Why are some wills challenged in probate?

May 8, 2020 | Estate Planning

A will is a foundational estate planning document that provides important information and direction to beneficiaries of a decedent’s estate. In New Jersey, a will goes to probate and usually is managed by the executor with little involvement of the court. However, if anyone challenges the validity or contents of a will, the probate court may hear arguments regarding its legitimacy.

A person who challenges a will is called a caveator, and the caveator must have a reason for wishing to have a will reviewed and potentially set aside. Often caveators feel aggrieved by their treatment in wills and may believe that they should have received more of the decedents’ estates. To this end, many will challenges involve claims that testators were influenced or coerced into drafting wills that wrongfully disadvantaged the caveators.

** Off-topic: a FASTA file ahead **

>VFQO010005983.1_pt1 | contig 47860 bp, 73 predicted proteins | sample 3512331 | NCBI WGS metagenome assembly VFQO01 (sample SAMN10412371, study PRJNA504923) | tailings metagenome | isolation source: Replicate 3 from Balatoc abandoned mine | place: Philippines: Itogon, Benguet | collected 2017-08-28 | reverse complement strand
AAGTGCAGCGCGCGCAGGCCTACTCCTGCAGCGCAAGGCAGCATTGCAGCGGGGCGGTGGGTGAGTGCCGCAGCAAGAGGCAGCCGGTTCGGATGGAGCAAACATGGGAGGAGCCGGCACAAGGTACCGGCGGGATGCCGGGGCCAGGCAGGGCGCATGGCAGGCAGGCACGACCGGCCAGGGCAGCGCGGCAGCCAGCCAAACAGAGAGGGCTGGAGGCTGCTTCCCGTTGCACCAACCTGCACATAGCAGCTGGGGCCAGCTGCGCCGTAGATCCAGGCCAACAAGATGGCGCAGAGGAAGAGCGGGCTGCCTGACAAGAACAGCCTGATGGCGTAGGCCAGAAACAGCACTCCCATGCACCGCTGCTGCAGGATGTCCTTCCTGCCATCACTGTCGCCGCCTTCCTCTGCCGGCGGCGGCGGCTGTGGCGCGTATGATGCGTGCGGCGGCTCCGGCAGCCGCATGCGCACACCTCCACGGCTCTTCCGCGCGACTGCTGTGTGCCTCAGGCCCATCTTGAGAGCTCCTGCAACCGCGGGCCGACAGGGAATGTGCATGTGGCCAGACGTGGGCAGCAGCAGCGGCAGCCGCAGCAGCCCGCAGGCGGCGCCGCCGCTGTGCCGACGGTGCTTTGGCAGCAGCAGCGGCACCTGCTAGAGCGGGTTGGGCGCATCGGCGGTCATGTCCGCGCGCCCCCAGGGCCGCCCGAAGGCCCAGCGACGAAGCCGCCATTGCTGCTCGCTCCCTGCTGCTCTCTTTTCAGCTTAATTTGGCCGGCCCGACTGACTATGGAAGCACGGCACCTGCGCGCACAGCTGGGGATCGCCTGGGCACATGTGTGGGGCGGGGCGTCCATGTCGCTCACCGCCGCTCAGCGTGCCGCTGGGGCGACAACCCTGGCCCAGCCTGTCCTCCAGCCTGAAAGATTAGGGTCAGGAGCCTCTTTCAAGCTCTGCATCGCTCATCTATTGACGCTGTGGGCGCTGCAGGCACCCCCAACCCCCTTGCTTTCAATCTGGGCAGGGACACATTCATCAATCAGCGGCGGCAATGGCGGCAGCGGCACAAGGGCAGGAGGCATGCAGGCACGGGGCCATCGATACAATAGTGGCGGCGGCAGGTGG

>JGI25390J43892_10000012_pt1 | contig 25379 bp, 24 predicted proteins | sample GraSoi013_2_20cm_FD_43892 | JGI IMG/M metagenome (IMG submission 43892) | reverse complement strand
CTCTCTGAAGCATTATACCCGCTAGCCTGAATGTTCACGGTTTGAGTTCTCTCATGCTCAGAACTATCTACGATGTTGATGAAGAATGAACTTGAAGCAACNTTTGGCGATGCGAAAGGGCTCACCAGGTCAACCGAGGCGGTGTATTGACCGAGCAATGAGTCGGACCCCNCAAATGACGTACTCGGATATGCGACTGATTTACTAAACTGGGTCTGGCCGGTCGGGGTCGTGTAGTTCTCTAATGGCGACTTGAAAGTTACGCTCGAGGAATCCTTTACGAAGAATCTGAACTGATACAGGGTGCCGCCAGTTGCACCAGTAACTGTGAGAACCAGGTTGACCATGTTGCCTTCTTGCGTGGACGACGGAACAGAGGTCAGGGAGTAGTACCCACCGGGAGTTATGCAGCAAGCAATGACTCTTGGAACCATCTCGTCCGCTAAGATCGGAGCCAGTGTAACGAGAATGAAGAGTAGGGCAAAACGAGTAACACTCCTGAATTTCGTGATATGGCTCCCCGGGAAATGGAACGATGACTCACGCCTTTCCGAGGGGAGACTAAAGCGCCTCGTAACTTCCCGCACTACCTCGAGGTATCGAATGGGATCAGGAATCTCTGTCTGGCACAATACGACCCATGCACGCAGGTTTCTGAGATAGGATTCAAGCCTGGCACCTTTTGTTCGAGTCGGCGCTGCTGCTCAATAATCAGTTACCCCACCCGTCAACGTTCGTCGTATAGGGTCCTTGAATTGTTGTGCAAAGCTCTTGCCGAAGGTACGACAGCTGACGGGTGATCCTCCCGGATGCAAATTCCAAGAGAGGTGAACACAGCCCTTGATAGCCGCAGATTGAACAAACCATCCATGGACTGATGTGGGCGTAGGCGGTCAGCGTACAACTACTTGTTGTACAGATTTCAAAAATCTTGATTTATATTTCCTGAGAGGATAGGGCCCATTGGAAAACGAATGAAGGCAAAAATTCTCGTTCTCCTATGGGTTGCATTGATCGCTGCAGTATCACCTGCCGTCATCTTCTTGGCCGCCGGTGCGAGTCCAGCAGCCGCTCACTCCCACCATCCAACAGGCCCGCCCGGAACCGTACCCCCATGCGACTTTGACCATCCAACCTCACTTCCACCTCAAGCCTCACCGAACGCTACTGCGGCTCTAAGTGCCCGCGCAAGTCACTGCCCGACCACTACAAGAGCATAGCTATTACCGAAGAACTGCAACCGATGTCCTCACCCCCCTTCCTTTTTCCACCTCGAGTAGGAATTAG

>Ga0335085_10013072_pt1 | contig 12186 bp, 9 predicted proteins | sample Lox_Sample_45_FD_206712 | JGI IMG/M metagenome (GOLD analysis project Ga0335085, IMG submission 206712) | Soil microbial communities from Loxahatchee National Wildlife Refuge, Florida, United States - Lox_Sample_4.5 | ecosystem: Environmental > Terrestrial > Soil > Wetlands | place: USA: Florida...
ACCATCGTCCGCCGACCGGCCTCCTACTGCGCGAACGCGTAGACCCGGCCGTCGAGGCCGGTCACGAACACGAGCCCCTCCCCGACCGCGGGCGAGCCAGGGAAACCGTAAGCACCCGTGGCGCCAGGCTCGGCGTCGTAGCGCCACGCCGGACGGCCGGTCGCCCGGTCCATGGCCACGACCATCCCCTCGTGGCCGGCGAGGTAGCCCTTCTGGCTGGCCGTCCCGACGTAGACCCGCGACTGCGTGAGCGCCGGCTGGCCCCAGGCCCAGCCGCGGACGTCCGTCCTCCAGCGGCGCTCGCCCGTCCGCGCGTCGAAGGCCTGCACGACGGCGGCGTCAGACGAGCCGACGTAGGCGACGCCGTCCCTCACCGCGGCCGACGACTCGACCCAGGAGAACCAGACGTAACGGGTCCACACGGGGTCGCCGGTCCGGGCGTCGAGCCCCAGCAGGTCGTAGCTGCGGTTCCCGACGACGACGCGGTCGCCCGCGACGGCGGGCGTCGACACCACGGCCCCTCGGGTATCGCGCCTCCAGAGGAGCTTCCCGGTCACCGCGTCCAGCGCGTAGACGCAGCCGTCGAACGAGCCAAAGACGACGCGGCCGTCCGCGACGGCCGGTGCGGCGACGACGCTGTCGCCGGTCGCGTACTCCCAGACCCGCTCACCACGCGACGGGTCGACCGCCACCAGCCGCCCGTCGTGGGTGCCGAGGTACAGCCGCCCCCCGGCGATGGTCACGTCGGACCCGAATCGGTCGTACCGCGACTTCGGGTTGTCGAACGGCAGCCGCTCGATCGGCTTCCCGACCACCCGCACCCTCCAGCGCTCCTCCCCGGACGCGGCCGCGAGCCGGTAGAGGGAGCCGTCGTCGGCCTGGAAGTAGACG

Wills can also be challenged based on technical arguments. In New Jersey, wills must meet certain requirements with regard to a testator’s age, mental status, and witness verifications. If a testator did not have the mental capacity to draft a will, or if certain signatory verifications were missed in the execution of the will, it may be set aside as invalid by a probate court.

Challenging a will can be a long and expensive process and in some cases it is possible to settle differences between beneficiaries without the involvement of the probate court. However, when a will is challenged it is important that individuals carefully review the grounds on which the challenges are based. The assistance of probate and estate planning attorneys can be instrumental in helping beneficiaries understand what they must do to protect the testamentary intentions of those who recognized them in their wills.